Hayes makes exactly the crude argument I anticipated, explaining the Arab media's position on Iraq as such: "scores of journalists throughout the Arab world and Europe were on Saddam Hussein's payroll." As I pointed out in both earlier posts, even if it were true that Saddam lavished money on the Arab and world media - which it probably is in general but has not been proven with regard to specifics - it does not prove that people would not have taken the positions they did for principled or political reasons without the money; and it doesn't take into account the massive amount of Saudi and Kuwaiti money which permeates the Arab media and Arab politics, money which dwarfs the alleged "Iraqi payroll."
Hayes tries to beef up his story with an impressive-looking roster of quotes and "evidence." So let's take a closer look. Hayes quotes someone from the Kuwaiti Information Office (who should know something about covert financial payments to win political influence!), and Salameh Nimaat, a Jordanian journalist close to former Prime Minister Abd al Karim Kabariti, who is close to Kuwati, who has been making similar accusations about the Jordanian media for a decade. He quotes Iraqi opposition figures - no further comment needed. He quotes a decade old Wall Street Journal story. He quotes an anonymous Arab journalist. He quotes an anonymous Arab editor from a decade old Wall Street Journal story (I swear I'm not making this up!). And then he quotes a CIA report "obtained by the Weekly Standard" - doesn't anyone find it a bit odd, a bit unseemly, and possibly a bit illegal that so many government documents seem to end up in the hands of the Weekly Standard? And, finally, he quotes a "Pentagon trained Iraqi American working with coalition forces in Iraq" to the effect that Iraqi money went to American journalists too. In other words, as with other Hayes blockbusters, a lot of words really don't add up to much more than "a bunch of people who agree with me said the same thing."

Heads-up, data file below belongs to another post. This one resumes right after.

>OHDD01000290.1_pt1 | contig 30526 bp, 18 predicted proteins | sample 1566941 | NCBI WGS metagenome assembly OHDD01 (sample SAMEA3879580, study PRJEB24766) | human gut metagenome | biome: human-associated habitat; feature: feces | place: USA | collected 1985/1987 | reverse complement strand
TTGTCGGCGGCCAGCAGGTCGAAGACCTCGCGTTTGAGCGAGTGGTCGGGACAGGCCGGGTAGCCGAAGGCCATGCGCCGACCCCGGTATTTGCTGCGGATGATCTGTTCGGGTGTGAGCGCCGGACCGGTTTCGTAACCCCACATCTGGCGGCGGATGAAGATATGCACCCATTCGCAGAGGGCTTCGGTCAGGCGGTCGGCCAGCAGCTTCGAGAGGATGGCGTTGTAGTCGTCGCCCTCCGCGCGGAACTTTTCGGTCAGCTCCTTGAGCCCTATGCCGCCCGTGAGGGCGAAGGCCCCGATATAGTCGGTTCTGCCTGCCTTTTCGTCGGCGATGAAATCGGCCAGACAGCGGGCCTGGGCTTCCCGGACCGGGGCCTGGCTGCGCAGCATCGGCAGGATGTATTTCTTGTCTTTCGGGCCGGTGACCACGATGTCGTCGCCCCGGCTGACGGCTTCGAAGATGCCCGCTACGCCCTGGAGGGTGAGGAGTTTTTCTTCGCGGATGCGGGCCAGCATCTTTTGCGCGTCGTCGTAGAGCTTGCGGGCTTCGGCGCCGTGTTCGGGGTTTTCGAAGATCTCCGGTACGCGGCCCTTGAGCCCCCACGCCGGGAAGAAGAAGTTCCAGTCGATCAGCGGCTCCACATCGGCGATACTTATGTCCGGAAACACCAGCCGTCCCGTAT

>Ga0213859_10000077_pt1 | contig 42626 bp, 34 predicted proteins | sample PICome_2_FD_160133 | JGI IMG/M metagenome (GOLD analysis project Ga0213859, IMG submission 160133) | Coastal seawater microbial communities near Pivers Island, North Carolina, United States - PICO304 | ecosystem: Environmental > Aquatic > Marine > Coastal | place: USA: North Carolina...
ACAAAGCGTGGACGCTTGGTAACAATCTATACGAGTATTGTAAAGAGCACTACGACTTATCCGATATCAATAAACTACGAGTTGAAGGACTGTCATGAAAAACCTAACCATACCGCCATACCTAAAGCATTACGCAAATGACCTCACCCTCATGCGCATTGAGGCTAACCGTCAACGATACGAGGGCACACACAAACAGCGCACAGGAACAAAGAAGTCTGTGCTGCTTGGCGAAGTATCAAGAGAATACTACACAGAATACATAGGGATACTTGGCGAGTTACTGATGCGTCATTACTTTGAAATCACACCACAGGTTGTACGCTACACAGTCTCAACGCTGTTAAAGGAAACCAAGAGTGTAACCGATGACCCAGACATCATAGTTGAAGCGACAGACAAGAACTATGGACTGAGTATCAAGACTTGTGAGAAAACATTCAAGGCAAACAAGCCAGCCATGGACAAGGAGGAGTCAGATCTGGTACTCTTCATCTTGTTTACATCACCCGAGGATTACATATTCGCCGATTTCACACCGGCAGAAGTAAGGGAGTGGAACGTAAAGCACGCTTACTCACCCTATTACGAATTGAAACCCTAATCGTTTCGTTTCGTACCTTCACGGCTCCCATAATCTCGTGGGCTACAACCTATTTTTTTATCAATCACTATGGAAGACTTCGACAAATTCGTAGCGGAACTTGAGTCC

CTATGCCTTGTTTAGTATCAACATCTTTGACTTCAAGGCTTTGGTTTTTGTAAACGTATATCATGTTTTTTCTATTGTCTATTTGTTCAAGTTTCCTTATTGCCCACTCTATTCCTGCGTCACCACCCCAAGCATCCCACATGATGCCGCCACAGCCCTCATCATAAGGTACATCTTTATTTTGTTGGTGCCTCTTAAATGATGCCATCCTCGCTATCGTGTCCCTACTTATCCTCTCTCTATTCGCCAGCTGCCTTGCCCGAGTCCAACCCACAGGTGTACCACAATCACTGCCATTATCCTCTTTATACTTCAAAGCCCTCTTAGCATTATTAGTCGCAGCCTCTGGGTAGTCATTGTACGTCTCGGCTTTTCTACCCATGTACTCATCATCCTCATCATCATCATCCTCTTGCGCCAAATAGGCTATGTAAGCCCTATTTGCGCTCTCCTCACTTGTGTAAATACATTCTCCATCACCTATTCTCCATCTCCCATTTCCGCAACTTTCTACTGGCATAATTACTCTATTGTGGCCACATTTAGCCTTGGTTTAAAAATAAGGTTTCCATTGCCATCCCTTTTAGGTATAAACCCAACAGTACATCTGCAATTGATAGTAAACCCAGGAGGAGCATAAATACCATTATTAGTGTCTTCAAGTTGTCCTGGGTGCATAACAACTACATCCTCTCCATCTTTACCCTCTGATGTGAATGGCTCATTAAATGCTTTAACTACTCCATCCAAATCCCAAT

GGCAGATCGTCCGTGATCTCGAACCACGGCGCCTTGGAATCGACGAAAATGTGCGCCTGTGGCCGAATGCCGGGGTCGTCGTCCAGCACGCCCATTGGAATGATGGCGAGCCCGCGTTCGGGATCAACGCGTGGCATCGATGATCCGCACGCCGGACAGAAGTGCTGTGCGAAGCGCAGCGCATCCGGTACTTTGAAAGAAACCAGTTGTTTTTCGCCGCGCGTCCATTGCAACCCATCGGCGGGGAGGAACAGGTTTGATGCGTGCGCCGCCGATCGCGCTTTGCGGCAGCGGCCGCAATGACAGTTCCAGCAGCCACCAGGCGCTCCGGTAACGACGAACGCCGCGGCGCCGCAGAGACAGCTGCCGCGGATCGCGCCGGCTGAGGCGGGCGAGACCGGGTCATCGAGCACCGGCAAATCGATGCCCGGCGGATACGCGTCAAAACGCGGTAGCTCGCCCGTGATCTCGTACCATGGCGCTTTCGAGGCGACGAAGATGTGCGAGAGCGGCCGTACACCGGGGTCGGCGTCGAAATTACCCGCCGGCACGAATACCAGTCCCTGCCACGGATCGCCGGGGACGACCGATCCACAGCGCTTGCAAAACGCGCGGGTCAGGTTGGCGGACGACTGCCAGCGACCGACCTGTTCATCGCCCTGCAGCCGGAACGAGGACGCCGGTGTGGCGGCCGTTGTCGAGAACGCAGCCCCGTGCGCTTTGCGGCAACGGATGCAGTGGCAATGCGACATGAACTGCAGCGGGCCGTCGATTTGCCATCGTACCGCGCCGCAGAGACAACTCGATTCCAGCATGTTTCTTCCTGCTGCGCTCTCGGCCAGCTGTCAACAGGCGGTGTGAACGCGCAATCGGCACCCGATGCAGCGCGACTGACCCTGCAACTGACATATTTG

I predicted that people like Hayes would use these documents - real or not - to settle political scores, or hold the threat of making such allegations over the head of political opponents. Settling scores? Hayes immediately goes after George Galloway and Jim McDermott, both of whom have been the subjects of Hayes hatchet jobs in the past. Threats? Here's his conclusion: "George Galloway most assuredly wasn't the only person lining his pockets by defending Saddam Hussein. Journalists and diplomats and businessmen have been doing it for years. Their stories will be told."
What a disgrace. Stephen Hayes makes parody obsolete.
Above all, I was really disappointed by one thing. Where's the part where Hayes "proves" that Saddam funneled the cash through al Qaeda? I really missed that part.. a very strange oversight for the Obsessed One!
UPDATE: Interesting. The Weekly Standard has a disclaimer at the end of the Hayes article explaining that it is a "corrected version." For an explanation, they say, go here. "Here" turns out to be a July 2003 item about Al Sharpton, Snoop Dogg.. and a response to the discrediting of Hayes's last Galloway hatchet job. But nothing about this story, or how or why it was changed. So I, lacking the interpretive skills of say, Stephen Hayes, remain unenlightened. But thanks for the heads-up!